Yes, just plain on the side is wonderful. I fell in love with this style of yoghurt first in North East France years ago, and never really understood what I was eating. It is quite sour there, and you add sugar to it. Then in India, where curds are ubiquitous. And SOOOOOOOOO O O O wonderful. Oh yes!

  9. Another general term for this is “yogurt cheese” and I love to make it and season it differently depending on the seasons or the mood. This looks delicious!

    Hi victoria. It is a lovely name – yoghurt cheese. I like to call it thick thick yoghurt because it is so evocative of what it is. Better than ‘strained yoghurt’ or ‘drained yoghurt’…. I can see that this will be on my table for ever…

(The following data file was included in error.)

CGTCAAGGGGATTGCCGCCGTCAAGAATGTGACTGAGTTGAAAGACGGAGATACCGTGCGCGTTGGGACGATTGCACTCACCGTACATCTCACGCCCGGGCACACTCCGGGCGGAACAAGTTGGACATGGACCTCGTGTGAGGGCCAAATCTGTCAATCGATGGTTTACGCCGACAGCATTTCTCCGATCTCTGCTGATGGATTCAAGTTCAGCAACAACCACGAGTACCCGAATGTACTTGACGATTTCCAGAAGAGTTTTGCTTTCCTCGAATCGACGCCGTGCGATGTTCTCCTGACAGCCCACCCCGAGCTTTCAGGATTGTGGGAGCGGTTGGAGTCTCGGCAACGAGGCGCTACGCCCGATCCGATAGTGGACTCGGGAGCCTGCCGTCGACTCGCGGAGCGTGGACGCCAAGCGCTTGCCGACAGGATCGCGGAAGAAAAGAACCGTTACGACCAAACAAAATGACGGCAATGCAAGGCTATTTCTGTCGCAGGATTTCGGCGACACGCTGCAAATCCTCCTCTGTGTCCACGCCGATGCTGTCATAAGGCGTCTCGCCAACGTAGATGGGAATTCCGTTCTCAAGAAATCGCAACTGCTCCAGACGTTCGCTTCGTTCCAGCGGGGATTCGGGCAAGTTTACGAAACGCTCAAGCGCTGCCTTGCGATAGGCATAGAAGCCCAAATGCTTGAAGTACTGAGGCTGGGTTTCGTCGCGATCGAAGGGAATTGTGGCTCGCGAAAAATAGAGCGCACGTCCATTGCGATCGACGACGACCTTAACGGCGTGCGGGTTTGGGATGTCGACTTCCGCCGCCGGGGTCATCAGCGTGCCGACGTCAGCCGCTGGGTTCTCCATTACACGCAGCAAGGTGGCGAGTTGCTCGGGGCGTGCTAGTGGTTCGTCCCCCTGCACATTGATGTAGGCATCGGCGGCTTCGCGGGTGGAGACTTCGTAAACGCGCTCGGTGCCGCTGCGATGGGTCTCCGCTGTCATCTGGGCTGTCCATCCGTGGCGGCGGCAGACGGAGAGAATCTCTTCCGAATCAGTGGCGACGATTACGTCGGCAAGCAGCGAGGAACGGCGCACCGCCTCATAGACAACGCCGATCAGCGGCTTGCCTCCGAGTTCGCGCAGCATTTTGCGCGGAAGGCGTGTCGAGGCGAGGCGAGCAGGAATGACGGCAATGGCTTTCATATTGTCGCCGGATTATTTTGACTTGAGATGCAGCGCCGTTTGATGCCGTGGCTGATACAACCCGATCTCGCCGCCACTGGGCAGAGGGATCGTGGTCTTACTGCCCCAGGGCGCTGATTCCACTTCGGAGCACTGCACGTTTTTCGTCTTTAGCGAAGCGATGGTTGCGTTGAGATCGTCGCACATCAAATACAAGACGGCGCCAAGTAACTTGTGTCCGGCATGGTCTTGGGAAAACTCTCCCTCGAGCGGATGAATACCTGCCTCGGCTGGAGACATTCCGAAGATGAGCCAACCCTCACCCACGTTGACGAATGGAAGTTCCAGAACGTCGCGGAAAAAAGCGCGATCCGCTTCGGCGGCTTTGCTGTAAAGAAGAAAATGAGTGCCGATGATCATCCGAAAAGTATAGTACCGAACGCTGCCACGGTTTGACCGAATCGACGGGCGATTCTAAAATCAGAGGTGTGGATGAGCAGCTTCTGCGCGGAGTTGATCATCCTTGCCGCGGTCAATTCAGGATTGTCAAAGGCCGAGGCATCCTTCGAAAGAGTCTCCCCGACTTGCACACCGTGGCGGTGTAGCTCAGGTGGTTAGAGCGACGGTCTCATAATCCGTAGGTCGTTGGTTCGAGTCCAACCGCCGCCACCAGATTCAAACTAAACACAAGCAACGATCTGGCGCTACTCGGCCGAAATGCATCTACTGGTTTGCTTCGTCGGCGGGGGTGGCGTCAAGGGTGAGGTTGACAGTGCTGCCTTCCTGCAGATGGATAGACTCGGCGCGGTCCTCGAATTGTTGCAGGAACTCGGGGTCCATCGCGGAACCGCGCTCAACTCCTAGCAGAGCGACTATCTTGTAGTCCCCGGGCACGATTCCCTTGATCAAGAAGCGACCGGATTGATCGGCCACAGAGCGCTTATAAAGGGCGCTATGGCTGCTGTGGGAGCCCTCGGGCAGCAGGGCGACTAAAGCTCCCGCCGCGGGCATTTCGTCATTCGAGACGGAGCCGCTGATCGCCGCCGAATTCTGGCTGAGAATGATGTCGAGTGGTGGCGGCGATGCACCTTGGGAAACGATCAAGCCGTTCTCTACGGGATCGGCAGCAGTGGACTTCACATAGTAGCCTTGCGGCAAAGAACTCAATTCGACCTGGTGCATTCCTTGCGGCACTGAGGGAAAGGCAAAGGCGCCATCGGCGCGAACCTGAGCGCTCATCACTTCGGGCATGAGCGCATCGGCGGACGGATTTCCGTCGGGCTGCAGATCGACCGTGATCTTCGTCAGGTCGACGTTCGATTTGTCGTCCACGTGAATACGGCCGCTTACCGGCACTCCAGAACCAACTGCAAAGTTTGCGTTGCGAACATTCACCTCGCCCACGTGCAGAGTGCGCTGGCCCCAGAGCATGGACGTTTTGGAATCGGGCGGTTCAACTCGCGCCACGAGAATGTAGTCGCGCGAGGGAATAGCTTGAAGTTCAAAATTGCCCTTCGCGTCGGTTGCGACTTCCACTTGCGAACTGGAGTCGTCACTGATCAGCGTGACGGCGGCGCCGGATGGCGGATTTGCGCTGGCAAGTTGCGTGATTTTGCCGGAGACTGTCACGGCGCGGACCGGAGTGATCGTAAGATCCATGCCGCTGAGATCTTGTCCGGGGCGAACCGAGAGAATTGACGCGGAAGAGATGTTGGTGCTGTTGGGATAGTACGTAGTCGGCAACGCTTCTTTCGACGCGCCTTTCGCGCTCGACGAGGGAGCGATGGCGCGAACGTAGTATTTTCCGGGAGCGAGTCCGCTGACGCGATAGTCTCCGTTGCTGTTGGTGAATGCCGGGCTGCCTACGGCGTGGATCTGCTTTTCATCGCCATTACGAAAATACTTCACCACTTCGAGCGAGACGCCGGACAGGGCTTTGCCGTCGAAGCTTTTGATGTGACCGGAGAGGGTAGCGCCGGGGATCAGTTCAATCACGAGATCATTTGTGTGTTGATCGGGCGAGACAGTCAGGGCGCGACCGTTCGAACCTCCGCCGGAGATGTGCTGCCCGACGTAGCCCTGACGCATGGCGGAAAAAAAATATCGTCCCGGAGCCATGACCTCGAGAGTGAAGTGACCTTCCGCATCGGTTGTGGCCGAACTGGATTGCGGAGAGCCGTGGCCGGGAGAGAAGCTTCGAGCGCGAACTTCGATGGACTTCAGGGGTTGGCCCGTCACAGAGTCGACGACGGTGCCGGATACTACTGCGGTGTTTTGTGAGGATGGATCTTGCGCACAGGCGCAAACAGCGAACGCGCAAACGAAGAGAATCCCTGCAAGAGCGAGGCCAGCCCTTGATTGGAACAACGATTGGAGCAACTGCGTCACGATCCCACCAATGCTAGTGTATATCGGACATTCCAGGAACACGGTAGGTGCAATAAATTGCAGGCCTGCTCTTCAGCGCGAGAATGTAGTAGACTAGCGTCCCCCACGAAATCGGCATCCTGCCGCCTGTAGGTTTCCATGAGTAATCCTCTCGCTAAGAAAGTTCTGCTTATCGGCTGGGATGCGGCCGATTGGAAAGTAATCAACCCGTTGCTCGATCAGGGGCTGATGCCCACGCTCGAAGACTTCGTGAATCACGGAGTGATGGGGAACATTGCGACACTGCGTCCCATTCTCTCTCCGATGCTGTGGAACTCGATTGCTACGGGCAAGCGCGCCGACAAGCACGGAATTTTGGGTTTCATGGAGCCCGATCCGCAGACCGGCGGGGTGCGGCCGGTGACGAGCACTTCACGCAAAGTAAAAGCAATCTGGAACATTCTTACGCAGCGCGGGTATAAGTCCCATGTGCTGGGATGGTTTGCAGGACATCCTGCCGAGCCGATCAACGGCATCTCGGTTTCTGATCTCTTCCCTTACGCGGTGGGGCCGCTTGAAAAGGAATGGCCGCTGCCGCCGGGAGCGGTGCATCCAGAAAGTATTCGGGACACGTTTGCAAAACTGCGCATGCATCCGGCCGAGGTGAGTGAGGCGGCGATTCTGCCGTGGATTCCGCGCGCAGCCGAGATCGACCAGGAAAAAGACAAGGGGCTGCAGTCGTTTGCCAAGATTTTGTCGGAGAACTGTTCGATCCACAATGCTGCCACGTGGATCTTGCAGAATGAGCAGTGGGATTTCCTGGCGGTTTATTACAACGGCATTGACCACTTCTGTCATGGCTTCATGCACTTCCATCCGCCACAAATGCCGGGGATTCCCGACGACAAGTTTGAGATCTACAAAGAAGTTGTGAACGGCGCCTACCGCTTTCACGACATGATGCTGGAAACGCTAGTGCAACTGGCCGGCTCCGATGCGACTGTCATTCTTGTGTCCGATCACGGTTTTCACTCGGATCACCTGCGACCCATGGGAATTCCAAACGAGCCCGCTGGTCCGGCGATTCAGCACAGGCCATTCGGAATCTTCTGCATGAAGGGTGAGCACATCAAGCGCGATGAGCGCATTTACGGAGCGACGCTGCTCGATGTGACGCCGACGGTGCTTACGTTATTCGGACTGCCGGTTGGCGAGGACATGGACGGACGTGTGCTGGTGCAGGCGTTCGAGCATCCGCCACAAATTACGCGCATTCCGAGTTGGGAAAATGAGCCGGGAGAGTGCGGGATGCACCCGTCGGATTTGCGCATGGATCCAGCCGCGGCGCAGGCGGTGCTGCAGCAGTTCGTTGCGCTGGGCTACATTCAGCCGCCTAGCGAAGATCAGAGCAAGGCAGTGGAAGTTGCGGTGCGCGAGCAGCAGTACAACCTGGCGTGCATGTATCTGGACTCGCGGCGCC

10. This looks delicious and would be so welcome here right now – it is so warm and muggy….

    Thank you recipes2share. I am thrilled you came by. Your site is looking fabulous. What a journey!

  11. Nice recipe. Thanks for introducing me to Turkish food.
    Dalia ( in Hindi) is more commonly known as ‘Broken wheat’. The Indian store near you will most probably have a pack. Thanks for dropping by my blog.

    Hey RomaSp, thanks for letting me know. Your blog is coming along nicely! I will watch with interest. Thanks for the emails – always nice to make personal contact, although I am not good at responding quickly 😦

  12. I can never turn vegan because my life would be incomplete without Yoghurt and cheese !

    My fav way of using thick yoghurt is to make a coleslaw with cabbage and carrots, with salt, sugar and pepper.